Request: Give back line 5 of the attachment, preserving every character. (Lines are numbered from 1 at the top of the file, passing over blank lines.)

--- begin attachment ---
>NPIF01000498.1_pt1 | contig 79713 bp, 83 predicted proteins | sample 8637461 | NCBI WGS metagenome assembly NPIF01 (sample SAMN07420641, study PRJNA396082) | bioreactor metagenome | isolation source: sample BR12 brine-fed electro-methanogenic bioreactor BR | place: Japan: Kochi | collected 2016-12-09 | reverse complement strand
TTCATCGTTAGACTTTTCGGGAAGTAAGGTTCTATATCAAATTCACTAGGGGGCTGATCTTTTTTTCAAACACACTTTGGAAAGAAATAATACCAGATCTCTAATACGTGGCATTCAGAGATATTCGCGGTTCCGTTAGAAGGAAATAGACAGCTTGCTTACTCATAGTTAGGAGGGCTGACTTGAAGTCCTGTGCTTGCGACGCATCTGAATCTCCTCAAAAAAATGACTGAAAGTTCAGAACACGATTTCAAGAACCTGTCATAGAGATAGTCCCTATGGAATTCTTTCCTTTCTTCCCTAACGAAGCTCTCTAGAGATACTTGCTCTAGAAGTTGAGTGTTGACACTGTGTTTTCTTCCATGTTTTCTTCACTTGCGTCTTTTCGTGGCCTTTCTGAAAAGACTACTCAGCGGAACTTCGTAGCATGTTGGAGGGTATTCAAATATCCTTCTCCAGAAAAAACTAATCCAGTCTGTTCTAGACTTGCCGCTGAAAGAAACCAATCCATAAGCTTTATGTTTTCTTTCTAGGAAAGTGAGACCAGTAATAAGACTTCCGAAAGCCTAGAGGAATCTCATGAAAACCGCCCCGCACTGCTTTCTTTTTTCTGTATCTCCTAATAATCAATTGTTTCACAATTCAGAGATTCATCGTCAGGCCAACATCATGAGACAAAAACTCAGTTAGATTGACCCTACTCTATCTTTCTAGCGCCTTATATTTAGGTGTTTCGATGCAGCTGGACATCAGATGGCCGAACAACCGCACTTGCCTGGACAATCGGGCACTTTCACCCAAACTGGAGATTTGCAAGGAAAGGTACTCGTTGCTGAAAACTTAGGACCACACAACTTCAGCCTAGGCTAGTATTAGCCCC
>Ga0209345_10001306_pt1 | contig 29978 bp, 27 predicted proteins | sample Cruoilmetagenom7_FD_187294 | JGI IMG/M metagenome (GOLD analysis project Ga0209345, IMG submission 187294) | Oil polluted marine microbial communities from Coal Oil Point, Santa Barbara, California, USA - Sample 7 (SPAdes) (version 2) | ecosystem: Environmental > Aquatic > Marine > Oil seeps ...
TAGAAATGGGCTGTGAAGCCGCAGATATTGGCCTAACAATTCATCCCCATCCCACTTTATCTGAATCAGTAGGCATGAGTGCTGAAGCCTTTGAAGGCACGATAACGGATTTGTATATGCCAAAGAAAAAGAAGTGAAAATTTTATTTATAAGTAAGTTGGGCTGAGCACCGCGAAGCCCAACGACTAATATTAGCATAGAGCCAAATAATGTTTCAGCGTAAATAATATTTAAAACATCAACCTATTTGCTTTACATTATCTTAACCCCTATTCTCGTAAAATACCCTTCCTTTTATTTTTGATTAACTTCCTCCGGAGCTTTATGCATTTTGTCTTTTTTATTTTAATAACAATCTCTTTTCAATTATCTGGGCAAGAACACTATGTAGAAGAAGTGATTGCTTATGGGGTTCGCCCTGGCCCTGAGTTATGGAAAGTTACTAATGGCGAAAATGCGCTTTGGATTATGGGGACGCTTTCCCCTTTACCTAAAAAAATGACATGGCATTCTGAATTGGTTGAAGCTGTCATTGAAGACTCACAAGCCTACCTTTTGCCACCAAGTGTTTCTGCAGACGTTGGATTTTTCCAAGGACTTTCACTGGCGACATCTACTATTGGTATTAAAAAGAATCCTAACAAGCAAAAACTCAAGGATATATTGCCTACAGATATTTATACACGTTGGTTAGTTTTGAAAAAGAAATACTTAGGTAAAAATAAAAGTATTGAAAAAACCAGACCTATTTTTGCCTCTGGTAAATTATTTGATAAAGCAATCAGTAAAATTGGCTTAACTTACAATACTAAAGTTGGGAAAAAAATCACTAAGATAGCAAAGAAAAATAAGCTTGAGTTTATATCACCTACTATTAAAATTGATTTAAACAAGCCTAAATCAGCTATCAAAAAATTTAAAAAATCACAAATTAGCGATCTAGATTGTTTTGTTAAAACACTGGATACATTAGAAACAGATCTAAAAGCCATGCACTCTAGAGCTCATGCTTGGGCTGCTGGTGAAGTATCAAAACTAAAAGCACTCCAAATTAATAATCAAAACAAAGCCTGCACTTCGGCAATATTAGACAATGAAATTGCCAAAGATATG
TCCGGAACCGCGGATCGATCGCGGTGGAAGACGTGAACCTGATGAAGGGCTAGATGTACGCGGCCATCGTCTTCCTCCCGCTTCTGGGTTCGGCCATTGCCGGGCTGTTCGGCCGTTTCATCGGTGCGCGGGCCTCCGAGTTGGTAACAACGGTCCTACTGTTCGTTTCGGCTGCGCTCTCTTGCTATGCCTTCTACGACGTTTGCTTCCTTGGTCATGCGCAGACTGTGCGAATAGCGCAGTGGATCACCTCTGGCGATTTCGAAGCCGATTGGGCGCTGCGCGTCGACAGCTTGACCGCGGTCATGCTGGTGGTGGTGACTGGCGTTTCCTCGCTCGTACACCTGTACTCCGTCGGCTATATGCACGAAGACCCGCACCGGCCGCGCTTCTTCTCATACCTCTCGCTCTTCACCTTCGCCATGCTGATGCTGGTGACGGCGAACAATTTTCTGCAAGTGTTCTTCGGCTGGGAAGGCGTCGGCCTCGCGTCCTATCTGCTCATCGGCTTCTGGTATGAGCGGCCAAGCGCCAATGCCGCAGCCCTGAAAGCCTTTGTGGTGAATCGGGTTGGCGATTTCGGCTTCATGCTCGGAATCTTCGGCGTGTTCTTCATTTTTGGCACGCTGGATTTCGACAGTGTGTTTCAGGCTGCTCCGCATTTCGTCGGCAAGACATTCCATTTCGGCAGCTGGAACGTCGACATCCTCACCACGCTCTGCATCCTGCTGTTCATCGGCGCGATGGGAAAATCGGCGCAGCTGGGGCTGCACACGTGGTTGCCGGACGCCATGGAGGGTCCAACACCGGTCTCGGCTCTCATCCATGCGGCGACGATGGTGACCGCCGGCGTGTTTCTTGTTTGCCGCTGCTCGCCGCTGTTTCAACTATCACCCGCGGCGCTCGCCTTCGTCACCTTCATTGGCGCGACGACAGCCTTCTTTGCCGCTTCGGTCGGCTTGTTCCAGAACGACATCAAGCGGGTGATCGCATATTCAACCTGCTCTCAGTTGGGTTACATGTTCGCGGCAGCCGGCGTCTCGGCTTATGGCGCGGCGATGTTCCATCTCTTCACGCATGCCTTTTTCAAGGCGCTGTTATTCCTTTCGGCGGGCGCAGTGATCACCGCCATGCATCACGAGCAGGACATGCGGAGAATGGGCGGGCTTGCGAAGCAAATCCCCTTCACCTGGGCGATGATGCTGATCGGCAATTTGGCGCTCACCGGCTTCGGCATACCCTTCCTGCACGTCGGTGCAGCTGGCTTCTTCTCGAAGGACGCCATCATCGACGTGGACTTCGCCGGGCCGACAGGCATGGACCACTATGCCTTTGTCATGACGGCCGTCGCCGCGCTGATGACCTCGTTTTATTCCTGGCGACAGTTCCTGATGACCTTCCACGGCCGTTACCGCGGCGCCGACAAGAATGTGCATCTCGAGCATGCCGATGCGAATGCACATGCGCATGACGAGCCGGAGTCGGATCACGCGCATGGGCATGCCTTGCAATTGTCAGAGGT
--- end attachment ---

TCCGGAACCGCGGATCGATCGCGGTGGAAGACGTGAACCTGATGAAGGGCTAGATGTACGCGGCCATCGTCTTCCTCCCGCTTCTGGGTTCGGCCATTGCCGGGCTGTTCGGCCGTTTCATCGGTGCGCGGGCCTCCGAGTTGGTAACAACGGTCCTACTGTTCGTTTCGGCTGCGCTCTCTTGCTATGCCTTCTACGACGTTTGCTTCCTTGGTCATGCGCAGACTGTGCGAATAGCGCAGTGGATCACCTCTGGCGATTTCGAAGCCGATTGGGCGCTGCGCGTCGACAGCTTGACCGCGGTCATGCTGGTGGTGGTGACTGGCGTTTCCTCGCTCGTACACCTGTACTCCGTCGGCTATATGCACGAAGACCCGCACCGGCCGCGCTTCTTCTCATACCTCTCGCTCTTCACCTTCGCCATGCTGATGCTGGTGACGGCGAACAATTTTCTGCAAGTGTTCTTCGGCTGGGAAGGCGTCGGCCTCGCGTCCTATCTGCTCATCGGCTTCTGGTATGAGCGGCCAAGCGCCAATGCCGCAGCCCTGAAAGCCTTTGTGGTGAATCGGGTTGGCGATTTCGGCTTCATGCTCGGAATCTTCGGCGTGTTCTTCATTTTTGGCACGCTGGATTTCGACAGTGTGTTTCAGGCTGCTCCGCATTTCGTCGGCAAGACATTCCATTTCGGCAGCTGGAACGTCGACATCCTCACCACGCTCTGCATCCTGCTGTTCATCGGCGCGATGGGAAAATCGGCGCAGCTGGGGCTGCACACGTGGTTGCCGGACGCCATGGAGGGTCCAACACCGGTCTCGGCTCTCATCCATGCGGCGACGATGGTGACCGCCGGCGTGTTTCTTGTTTGCCGCTGCTCGCCGCTGTTTCAACTATCACCCGCGGCGCTCGCCTTCGTCACCTTCATTGGCGCGACGACAGCCTTCTTTGCCGCTTCGGTCGGCTTGTTCCAGAACGACATCAAGCGGGTGATCGCATATTCAACCTGCTCTCAGTTGGGTTACATGTTCGCGGCAGCCGGCGTCTCGGCTTATGGCGCGGCGATGTTCCATCTCTTCACGCATGCCTTTTTCAAGGCGCTGTTATTCCTTTCGGCGGGCGCAGTGATCACCGCCATGCATCACGAGCAGGACATGCGGAGAATGGGCGGGCTTGCGAAGCAAATCCCCTTCACCTGGGCGATGATGCTGATCGGCAATTTGGCGCTCACCGGCTTCGGCATACCCTTCCTGCACGTCGGTGCAGCTGGCTTCTTCTCGAAGGACGCCATCATCGACGTGGACTTCGCCGGGCCGACAGGCATGGACCACTATGCCTTTGTCATGACGGCCGTCGCCGCGCTGATGACCTCGTTTTATTCCTGGCGACAGTTCCTGATGACCTTCCACGGCCGTTACCGCGGCGCCGACAAGAATGTGCATCTCGAGCATGCCGATGCGAATGCACATGCGCATGACGAGCCGGAGTCGGATCACGCGCATGGGCATGCCTTGCAATTGTCAGAGGT